Wellness Wednesday: Resilience through grief and loss
The words grief and loss tend to be associated with the end of life — the death of a family member or beloved friend. While these may be the most significant forms of grief and loss, we experience similar emotions during other times of change, as well and, when we do, the feelings can be overwhelming.
Over the last seven months, members of our care teams have witnessed the severe illness and deaths of patients isolated from loved ones, and some faculty and staff have experienced illness and death within their own families.
During the same time, many aspects of our lives have come to a crashing halt. Special life events were canceled, put on hold or took on a whole different look and feel than we had previously imagined — weddings delayed, graduation ceremonies canceled or held virtually, long-awaited trips and family reunions postponed indefinitely.
Seemingly overnight, we went from our normal lives to the loss of social connections, daily routines and simple comforts like the hug from a friend. Enduring months of so much loss can make it difficult to maintain a positive outlook.
“In times of trauma and adversity, we often focus on what has been lost, and rightfully so,” said Jillian Dronfield, LMSW, faculty and staff counselor for the Office of Counseling and Workplace Resilience. “While it’s important to acknowledge the impact of what has happened, it is equally vital to focus on the good that remains.”
Quoting Lucy Hone, Ph.D., author of Resilient Grieving: Finding Strength and Embracing Life After a Loss That Changes Everything, Dronfield offered this advice: “Don’t lose what you have to what you have lost.”
In the most recent episode of the “Short Takes” Reflect & Recharge video series, Dronfield talked about resilience through times of grief and loss and said a helpful strategy can be to compare life’s ups and downs to the ocean.
Anticipate the waves
“At times the ocean roars with tsunamis and tidal waves that thrash and wear us out. At other times, the waves are rolling and gentle, predictable yet relentless,” said Dronfield. “We do not doubt the large waves will come but we also know they will subside.”
In much the same way, we know that loss is a part of life. We have experienced it before, we are living through it now, and we will undoubtedly experience painful losses in the future. Preparing for loss and accepting that it is a natural part of life can help.
During times of grief and loss, Dronfield suggested thinking about your strengths and focusing on them to bring you healing.
Can you focus on your curiosity to learn and grow? Do you gain strength through kindness to others? Can the persistence you’ve used to achieve desired goals help you now to look ahead with optimism and determination for a brighter future?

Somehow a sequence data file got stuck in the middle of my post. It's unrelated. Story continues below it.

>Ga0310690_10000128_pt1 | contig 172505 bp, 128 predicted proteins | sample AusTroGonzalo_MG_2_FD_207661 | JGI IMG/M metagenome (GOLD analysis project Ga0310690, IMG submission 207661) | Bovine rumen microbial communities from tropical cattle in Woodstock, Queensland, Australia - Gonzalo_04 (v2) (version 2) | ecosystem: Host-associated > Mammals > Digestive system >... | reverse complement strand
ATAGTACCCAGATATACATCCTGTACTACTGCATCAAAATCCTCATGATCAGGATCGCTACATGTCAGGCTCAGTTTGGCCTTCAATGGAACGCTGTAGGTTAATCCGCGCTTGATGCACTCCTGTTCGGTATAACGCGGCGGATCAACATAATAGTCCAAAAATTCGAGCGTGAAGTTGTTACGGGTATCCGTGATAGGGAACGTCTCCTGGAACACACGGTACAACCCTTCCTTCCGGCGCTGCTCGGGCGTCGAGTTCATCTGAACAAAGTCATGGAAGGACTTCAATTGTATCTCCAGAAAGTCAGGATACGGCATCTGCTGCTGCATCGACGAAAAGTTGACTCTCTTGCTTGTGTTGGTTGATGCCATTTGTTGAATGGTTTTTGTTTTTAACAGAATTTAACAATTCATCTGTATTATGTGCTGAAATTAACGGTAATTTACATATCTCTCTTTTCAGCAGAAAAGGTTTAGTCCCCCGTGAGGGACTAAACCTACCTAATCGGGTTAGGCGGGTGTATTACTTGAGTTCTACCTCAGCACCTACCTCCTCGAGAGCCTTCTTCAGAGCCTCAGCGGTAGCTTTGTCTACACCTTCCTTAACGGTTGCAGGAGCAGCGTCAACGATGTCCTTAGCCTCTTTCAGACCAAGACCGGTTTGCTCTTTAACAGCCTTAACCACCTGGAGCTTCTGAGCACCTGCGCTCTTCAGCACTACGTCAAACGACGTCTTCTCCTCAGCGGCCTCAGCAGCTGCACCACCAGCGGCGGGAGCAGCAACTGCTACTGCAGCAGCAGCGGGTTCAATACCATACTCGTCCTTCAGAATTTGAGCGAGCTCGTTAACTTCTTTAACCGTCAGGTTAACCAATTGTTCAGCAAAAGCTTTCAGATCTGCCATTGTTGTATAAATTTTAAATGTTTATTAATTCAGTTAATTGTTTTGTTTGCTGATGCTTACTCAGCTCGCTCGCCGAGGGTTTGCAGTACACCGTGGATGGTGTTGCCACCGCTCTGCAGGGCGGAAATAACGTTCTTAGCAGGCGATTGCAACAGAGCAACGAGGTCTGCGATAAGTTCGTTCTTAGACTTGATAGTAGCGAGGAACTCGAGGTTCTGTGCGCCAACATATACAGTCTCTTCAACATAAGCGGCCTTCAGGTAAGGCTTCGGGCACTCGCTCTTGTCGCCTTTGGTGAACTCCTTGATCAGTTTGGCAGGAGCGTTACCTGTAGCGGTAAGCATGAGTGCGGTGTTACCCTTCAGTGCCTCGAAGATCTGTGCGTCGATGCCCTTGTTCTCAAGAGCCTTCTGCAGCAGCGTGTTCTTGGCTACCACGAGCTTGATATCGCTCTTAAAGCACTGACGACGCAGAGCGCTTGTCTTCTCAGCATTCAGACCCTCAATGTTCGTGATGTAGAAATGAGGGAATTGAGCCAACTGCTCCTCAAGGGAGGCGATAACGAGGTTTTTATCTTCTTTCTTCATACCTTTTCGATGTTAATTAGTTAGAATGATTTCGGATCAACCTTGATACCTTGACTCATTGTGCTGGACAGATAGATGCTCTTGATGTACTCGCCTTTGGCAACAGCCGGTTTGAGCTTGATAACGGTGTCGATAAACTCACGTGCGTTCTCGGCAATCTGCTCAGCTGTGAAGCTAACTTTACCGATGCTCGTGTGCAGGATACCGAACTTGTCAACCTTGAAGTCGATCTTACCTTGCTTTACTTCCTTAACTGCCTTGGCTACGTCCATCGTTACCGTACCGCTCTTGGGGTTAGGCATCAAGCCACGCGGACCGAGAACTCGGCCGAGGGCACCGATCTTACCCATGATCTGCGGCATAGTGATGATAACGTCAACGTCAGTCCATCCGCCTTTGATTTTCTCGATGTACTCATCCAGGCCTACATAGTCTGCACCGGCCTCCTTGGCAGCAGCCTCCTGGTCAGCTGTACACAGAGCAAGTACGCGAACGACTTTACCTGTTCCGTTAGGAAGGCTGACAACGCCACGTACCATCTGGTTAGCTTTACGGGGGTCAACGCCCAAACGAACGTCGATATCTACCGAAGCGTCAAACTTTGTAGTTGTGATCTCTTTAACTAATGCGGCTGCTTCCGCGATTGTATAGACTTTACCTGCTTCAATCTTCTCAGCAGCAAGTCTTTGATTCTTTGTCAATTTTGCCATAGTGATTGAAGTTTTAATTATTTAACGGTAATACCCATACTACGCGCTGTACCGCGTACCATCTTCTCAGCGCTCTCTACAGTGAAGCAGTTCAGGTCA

She also suggested thinking about people you can turn to for support if needed — a partner or spouse, parent, trusted colleague or friend.
“It can sometimes be easier to talk with someone outside of your immediate circle,” she said. “If that’s the case, you can seek out counseling services for additional support.”
Find solace beneath the surface
When the waves of life become too much, Dronfield said we can find calm beneath the surface.
“We can let go of suffering briefly and focus on comforting ourselves in a quiet moment, finding our center and letting this define us, rather than our losses,” she said.
Think about where and how you can find solace, whether through admiring nature, seeking inspiration in the words of a favorite author or taking the time to just breathe, meditate or listen to calming music.
Bask in the gifts of the sea
Finally, Dronfield said it’s important to seek out the gifts left behind during times of grief and loss, like a broken but still beautiful sea shell, or patterned lines in the sand left behind by the crashing waves.
She suggested taking time to think about the good that has come from loss. During the pandemic, have you started a new tradition with loved ones at home, or discovered fun new ways to stay virtually connected with friends or colleagues? Have you found simplicity in your life that you can appreciate and build upon to eliminate stress?
Moving forward and finding ways to cope, Dronfield said it is important to acknowledge loss. And if the sense of loss and change feel overwhelming, she suggested reaching out for help.
“We can all use support when we struggle with grief and loss,” she said. “With a little help, we can find validation, new perspectives and ways to cope from within ourselves.”
In closing, Dronfield offered another quote, this one from Jon Kabat-Zinn, Ph.D., a pioneer in the mindfulness tradition: “You can’t stop the waves, but you can learn to surf.”